In 2008, when Facebook began operating, Magenta saw an opportunity to reach out to find more like her. She started a group called ‘Real Sanguinarians,’ since she was looking for sanguine Vampyres in particular. Nothing came of it. The group was made up of herself and another member of WOTR. “But,” she reminisces, “Facebook was brand new and much, much smaller back then. The right people were just not there yet.”

In March 2009, Magenta moved from Mpumalanga to the Western Cape in the hope of finding better employment opportunities. While there, Magenta remained in general contact with other WOTR members – through real life gatherings and social media. And, she basically lost hope and stopped looking for other Vampyres in the country. She knew they existed, but they were just so hard to find.

That year was not a good one for Magenta. She felt isolated, as she had little in common with her social circle, and struggled to make ends meet. Her attention turned increasingly to matters of day-to-day survival.  In February 2010, Magenta moved back to Mpumalanga and began interacting less and less with Way of the Rede. This was partly due to an introspective re-evaluation of her beliefs, as she began to move away from Wicca and adopted a more eclectic and atheistic view.

Meanwhile a new Vampyre group called House of Havoc appeared on Facebook in December of that year. It was based out of Centurion, Pretoria in Gauteng. Over the next few months, Izak Havoc made various postings on Facebook looking for Vampyres in South Africa, and experienced as much lackluster a response as Magenta. And oddly enough, the two never apparently encountered each other online, until they met in the SAVA in 2011.


In 2010, Octarine Valur, the woman who would later became Regent of the SAVA, joined Way of the Rede and fleetingly made contact before she founded the SAVA a year later. She had created an account with WOTR, but only made one post to introduce herself, and then never came back.

“At that time I had joined as many forums and groups as I could just to try and find Vampyres in South Africa,” Octarine said. “It was so hard to keep track. The fact is, I sometimes simply lost links and URLs and never found them again.”

SAVA's Logo. Each of the symbols represents one of the nine provinces of South Africa.

SAVA’s Logo. Each of the symbols represents one of the nine provinces of South Africa.

“Val had the right contacts to make the community work,” Magenta said of Octarine. “She’d already been part of the American VC for some time and had support from mentors there to draw on. Looking back, she succeeded where the rest of us failed. She was also more tenacious, I think.”

The first time that Magenta heard of any kind of actual Vampyre community existing in South Africa was around the time of SAVA’s first news interview in 2011. It featured Octarine and Nereo and made News24’s headlines. Shortly before that news break, SAVA had begun to search in earnest for vamps in South Africa. Psion Valur De Nocte, who had been a member of WOTR since 2007 under a different user name, approached Magenta. She too was vampyric, and a member of the newly formed group. She invited Magenta.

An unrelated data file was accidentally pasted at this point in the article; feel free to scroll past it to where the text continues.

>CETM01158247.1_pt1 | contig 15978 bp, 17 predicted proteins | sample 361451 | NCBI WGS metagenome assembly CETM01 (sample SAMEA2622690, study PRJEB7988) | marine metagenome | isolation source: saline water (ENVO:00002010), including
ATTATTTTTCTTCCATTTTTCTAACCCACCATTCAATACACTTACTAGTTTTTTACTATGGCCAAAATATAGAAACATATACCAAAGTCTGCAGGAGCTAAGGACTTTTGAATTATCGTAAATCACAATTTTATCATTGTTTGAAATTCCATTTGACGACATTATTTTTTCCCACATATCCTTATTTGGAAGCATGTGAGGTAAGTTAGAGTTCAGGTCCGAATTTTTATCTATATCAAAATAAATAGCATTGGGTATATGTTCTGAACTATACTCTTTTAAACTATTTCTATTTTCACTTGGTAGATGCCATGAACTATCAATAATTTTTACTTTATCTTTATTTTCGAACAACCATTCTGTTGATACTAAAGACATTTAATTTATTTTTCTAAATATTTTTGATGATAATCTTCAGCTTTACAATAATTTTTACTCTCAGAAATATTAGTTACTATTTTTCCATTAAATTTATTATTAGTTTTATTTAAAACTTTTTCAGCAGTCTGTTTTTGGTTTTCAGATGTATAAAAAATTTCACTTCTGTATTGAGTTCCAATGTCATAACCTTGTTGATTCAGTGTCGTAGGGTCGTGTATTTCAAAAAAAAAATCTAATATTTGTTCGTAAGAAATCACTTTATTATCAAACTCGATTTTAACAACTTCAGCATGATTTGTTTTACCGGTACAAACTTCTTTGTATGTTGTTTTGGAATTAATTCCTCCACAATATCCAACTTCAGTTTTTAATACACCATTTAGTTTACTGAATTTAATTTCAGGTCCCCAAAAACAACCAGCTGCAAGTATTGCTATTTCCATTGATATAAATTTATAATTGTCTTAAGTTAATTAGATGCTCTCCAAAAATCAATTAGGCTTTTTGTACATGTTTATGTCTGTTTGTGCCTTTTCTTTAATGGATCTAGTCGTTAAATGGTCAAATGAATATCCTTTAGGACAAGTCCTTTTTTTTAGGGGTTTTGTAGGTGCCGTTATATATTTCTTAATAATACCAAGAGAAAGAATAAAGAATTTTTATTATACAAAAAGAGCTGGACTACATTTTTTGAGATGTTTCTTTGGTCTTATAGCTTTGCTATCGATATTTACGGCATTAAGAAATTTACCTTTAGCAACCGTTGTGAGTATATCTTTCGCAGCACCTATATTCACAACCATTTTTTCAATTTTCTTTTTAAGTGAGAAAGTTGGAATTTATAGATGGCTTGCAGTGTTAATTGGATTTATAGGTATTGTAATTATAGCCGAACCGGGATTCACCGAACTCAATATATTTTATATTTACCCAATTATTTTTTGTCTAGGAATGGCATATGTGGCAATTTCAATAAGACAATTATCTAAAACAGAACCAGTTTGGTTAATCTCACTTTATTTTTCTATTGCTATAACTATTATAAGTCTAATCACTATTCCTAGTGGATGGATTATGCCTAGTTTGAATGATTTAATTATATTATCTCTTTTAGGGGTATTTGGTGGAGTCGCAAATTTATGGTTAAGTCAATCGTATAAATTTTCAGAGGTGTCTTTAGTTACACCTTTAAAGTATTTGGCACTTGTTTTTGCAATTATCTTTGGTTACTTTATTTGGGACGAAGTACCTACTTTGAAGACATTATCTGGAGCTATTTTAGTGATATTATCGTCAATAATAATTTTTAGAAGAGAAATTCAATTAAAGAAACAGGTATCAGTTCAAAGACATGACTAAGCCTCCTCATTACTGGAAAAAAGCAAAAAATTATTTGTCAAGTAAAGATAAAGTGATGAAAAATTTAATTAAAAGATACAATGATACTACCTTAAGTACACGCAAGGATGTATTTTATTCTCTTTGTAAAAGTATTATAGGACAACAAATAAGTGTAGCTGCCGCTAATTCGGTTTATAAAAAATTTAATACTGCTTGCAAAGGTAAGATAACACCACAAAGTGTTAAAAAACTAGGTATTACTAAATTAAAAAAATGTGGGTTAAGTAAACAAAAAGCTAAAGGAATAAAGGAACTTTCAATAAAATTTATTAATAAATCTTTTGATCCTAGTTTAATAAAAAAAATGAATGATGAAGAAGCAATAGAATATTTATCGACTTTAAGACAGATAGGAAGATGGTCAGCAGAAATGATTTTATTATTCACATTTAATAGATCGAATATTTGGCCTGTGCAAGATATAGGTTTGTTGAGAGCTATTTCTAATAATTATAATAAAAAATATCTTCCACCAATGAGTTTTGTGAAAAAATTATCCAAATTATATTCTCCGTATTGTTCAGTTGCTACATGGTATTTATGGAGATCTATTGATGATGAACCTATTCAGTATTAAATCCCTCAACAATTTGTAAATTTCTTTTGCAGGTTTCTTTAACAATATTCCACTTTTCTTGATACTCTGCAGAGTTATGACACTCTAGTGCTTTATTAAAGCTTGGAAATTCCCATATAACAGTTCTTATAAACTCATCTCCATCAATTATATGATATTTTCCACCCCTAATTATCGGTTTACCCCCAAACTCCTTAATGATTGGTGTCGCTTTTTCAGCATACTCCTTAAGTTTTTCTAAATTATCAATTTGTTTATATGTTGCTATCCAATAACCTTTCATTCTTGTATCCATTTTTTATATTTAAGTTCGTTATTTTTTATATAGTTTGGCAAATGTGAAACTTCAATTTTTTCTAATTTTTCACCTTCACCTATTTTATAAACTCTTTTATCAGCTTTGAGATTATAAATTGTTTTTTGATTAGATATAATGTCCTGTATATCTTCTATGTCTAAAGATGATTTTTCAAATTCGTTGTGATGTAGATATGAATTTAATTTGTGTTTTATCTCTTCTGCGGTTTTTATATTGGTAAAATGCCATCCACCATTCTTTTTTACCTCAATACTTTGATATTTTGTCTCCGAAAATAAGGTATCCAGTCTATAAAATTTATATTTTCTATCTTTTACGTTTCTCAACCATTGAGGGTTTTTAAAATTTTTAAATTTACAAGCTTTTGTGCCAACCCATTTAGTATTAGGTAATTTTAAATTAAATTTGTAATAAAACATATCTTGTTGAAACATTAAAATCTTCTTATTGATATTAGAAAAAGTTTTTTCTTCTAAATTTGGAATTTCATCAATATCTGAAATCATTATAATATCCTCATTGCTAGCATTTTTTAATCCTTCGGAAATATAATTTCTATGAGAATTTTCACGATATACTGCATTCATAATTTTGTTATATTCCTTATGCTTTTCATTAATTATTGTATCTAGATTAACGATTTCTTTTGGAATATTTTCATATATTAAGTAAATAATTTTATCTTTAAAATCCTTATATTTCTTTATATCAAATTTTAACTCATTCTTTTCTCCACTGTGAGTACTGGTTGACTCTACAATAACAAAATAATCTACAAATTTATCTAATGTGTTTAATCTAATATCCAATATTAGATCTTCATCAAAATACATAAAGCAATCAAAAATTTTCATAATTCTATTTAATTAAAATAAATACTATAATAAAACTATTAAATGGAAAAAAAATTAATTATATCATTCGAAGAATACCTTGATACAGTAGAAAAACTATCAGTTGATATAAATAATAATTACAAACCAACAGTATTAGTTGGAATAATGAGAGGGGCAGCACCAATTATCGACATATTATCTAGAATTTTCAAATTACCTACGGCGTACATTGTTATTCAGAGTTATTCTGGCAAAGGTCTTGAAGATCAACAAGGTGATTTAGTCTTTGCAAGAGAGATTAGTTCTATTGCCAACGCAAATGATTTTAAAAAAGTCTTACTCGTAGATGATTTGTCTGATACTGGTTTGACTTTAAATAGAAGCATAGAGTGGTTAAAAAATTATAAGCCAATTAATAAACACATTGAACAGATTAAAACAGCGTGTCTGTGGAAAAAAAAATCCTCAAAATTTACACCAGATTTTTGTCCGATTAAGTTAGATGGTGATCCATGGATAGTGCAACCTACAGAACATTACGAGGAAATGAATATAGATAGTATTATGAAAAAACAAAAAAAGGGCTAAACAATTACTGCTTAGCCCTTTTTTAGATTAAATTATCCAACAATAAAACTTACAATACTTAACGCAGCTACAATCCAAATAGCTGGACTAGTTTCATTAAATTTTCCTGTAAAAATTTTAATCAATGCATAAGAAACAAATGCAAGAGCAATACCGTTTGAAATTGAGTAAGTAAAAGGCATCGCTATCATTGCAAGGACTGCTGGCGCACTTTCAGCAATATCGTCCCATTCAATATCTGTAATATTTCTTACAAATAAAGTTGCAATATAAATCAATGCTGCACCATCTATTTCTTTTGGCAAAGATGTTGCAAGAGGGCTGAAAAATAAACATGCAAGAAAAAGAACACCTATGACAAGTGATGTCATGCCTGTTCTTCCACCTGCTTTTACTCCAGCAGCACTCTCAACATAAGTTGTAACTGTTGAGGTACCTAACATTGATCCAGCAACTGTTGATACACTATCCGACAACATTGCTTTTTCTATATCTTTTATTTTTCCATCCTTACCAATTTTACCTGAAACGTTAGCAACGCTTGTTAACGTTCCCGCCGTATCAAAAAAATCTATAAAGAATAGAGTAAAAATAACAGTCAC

Magenta joined SAVA that June as Kay Valkir Noctem, and the rest as they say, is history. The persona of Magenta gradually faded away, while Kay Valkir Noctem’s activities increased within the young and growing South African Vampyre community. Between 2011 and 2013, Kay was a fierce recruiter who discovered many of South Africa’s lurking vamps, and also contributed several significant articles to the VC’s cultural repository, including articles on energy feeding and healing through feeding on disease.

Kay is also credited with creating the Mintaka Code glyph used to symbolize community. By mid-2012, Kay Valkir Noctem had become one of the two Praetors to the Regent of the SAVA, alongside her sponsor, Psion. Additionally, in October 2012, Kay was elected Magister for Ilyatha Halo (Mpumalanga) in the SAVA High Council.

Time marches on, and in 2013, Psion Valur De Nocte retired from SAVA and was succeeded by Lunah Valur d’Eir – one of Kay’s recruits – as Praetor. Since 2013, Kay Valkir Noctem has acted as SAVA’s Ambassador to the Dark Nations, and became a member of the prestigious international VC body, the VVC (Voices of the Vampire Community) in February 2016.

“Back then we didn’t think about the long term repercussions of what we were doing,” She said, smiling. “We just did what we did, we did it for freedom, to be free of the tethers of organized religion.”

Looking back, it is difficult to pinpoint exactly when these things changed in South Africa’s Pagan society. However, gone are the days when people not initiated into registered covens are looked down upon or dismissed as ‘wannabes.’ If some Pagans couldn’t accept non-initiated or non-hereditary witches among them, then there would be no way they would accept Vampyres. In some ways, Magenta says, she feels the stand for broad-based equality in opposition to puritanical Paganism paved the way for later acceptance of Pagans who were also Vampyres.

Kay Valur Noctem, as she is known today, still continues to serve the VC in the capacity of Praetor. Since relocating from Mpumalanga in 2016, she has become a member of Coven Veritas within House Valur. This past March, after an absence of several years, Kay resumed an active interest in the Way of the Rede and, as one of its founders, plans to welcome Otherkin (including Vampyres) into that forum as well, now as Kay Valur Noctem.

Guest Contributor